Skip to Main Content
University of Jamestown Library Guides banner

How to Cite | What To Cite

Resources for citation help, including handbooks and quick guides, for MLA, APA, Chicago, AMA, and other styles.

Your Librarian

Profile Photo
Amanda Walch
Raugust Library, Reference & Instruction Office
701-252-3467 ext. 5441

In This Section

quotation mark in a speech bubbleIn this section, you'll find:

  • When to cite the sources you find and use in your writing
  • Advice on identifying the type of source you're working with

Step 1: Use

Did any information from the resource make it into your paper or project?

If you're paraphrasing or quoting directly from the source, cite it!

Did you summarize or even briefly mention the resource as an example?

Even if you only mention the source in passing, cite it!

Step 2: Identify

What kind of source are you citing?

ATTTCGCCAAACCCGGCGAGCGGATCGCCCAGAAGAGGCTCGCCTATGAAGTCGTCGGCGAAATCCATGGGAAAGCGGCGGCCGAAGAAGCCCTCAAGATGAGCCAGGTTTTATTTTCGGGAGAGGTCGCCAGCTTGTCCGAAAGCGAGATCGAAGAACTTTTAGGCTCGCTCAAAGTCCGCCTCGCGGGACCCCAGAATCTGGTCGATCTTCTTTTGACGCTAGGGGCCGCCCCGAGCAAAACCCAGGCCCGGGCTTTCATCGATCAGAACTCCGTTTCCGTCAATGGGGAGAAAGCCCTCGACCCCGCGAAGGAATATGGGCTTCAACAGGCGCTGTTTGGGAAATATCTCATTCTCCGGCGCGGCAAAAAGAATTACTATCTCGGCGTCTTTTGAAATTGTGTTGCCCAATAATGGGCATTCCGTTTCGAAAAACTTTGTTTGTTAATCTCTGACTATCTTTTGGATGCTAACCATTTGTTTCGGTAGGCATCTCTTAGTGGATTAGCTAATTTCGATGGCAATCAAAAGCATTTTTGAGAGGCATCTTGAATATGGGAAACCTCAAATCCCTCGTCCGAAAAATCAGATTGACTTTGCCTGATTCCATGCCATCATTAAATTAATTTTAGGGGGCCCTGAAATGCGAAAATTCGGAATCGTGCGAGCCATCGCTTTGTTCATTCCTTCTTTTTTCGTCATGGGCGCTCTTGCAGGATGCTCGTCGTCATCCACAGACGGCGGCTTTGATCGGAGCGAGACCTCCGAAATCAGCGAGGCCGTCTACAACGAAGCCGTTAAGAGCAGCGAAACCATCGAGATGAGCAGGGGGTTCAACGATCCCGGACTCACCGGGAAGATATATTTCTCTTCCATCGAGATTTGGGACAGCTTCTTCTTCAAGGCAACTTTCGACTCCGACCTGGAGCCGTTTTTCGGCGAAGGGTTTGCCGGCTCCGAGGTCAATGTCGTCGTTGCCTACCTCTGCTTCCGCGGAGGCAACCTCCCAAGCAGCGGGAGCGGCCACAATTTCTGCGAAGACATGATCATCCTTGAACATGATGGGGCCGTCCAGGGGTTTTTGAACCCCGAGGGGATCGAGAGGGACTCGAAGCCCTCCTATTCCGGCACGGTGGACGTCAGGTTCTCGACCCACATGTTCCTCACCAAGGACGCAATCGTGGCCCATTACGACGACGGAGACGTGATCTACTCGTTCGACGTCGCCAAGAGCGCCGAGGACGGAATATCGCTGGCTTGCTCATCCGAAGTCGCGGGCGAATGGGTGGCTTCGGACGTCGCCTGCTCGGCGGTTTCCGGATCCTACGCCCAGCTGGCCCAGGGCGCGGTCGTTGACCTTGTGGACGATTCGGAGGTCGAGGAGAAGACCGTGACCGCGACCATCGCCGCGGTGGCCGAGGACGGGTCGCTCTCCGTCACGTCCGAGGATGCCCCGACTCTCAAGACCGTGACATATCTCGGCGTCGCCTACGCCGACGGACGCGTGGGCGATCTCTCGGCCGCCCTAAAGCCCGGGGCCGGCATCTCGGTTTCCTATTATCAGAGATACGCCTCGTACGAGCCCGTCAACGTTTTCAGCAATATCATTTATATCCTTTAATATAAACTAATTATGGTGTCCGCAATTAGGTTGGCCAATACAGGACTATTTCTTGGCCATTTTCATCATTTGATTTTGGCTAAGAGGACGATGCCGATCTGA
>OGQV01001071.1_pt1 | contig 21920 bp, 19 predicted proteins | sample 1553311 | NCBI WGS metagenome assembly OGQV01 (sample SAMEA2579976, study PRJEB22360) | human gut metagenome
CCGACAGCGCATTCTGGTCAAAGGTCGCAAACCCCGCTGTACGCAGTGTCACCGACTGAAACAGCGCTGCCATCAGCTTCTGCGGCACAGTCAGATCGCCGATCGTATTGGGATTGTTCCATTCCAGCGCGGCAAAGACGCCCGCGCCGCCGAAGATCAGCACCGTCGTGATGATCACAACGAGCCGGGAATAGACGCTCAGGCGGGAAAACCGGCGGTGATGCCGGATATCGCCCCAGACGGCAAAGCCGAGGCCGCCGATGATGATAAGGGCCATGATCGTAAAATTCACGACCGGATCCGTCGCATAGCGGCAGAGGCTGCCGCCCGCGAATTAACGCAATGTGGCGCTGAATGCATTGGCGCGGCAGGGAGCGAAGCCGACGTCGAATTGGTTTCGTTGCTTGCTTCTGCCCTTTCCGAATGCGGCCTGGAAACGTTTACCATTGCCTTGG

Sometimes it's obvious. Sometimes--not so much.


Common Source Types:

  • Books and ebooks -- the whole book or just a chapter
  • Scholarly Articles -- from databases, online journals, and print journals
  • News or magazine articles -- from databases, the publication's website, or in print
  • Videos -- from YouTube, a streaming service, or on DVD
  • Websites and blogs -- freely accessed on the Internet


Not-so-common Source Types:

  • Conference Proceedings
  • Personal Interviews
  • Datasets


How do I tell what kind of source I have?

  1. Where did you find it?
    • Library databases and the catalog have indicators for what type of publication the source is (icons, tabs of the search results)
  2. Look for clues within the source itself
    • Pay attention to publication titles ("Journal of...")
    • Volume and issue numbers are good indicators of serial publications like scholarly journals
    • Are there ads? Popular sources will have ads, while scholarly sources generally will not
    • How is the source organized? (books will have chapters; scholarly articles will have typical sections like background, methods, results, discussion; blogs/news/magazine articles will be shorter, have links)
  3. Look it up
    • A quick Google search might help you identify what kind of publication you're working with
  4. Ask
    • Still not sure? You can always ask a librarian or talk to your professor